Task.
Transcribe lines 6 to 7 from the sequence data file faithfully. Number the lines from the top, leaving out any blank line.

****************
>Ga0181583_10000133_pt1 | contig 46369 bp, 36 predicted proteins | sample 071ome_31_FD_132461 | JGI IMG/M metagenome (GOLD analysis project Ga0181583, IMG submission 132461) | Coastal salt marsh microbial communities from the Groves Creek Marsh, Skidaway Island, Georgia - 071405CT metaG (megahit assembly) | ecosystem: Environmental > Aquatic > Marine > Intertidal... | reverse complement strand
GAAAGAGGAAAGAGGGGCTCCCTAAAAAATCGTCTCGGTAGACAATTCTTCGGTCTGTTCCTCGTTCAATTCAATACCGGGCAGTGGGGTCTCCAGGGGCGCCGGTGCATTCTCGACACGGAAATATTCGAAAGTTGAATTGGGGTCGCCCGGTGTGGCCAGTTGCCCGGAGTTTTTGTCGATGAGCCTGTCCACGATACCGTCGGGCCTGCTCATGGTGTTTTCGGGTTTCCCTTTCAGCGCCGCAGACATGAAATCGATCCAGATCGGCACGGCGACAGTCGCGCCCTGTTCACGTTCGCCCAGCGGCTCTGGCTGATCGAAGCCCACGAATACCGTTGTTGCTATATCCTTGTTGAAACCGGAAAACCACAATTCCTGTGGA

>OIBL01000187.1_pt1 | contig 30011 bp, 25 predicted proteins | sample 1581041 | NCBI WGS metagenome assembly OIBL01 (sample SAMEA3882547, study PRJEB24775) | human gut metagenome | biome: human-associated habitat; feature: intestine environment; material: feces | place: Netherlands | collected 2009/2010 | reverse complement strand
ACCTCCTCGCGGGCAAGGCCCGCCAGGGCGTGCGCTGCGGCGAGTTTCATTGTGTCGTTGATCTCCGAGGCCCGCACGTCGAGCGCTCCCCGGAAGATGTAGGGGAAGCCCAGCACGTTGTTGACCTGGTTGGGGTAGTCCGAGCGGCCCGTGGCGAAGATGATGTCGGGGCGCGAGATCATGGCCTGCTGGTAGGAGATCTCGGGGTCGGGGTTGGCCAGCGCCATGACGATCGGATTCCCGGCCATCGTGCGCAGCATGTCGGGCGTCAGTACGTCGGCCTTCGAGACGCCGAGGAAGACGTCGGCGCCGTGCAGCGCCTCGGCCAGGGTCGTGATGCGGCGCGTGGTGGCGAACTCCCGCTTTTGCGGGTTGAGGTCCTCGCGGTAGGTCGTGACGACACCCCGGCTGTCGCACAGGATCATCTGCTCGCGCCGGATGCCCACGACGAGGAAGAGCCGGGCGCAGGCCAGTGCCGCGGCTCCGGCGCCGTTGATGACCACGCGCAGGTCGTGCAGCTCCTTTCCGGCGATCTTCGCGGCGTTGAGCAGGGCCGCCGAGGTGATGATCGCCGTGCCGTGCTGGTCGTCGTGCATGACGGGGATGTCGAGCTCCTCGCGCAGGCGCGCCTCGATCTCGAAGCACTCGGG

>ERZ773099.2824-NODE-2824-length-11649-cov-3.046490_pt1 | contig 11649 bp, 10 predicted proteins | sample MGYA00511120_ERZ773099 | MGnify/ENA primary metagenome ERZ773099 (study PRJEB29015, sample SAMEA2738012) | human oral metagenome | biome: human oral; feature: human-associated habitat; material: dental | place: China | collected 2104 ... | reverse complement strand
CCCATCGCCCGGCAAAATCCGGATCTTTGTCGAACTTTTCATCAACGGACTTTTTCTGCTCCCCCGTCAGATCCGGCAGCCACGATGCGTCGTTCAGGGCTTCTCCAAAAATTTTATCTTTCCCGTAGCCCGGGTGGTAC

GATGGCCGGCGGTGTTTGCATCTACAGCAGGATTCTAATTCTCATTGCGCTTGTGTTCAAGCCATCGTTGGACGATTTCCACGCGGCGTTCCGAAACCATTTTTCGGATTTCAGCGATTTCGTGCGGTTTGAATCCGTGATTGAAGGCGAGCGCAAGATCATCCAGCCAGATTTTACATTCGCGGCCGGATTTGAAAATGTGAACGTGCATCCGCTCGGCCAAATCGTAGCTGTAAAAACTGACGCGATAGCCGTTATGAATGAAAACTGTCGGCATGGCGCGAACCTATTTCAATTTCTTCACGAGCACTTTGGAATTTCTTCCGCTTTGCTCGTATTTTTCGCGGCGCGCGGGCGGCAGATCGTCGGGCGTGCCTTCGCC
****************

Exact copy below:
CCCATCGCCCGGCAAAATCCGGATCTTTGTCGAACTTTTCATCAACGGACTTTTTCTGCTCCCCCGTCAGATCCGGCAGCCACGATGCGTCGTTCAGGGCTTCTCCAAAAATTTTATCTTTCCCGTAGCCCGGGTGGTAC

GATGGCCGGCGGTGTTTGCATCTACAGCAGGATTCTAATTCTCATTGCGCTTGTGTTCAAGCCATCGTTGGACGATTTCCACGCGGCGTTCCGAAACCATTTTTCGGATTTCAGCGATTTCGTGCGGTTTGAATCCGTGATTGAAGGCGAGCGCAAGATCATCCAGCCAGATTTTACATTCGCGGCCGGATTTGAAAATGTGAACGTGCATCCGCTCGGCCAAATCGTAGCTGTAAAAACTGACGCGATAGCCGTTATGAATGAAAACTGTCGGCATGGCGCGAACCTATTTCAATTTCTTCACGAGCACTTTGGAATTTCTTCCGCTTTGCTCGTATTTTTCGCGGCGCGCGGGCGGCAGATCGTCGGGCGTGCCTTCGCC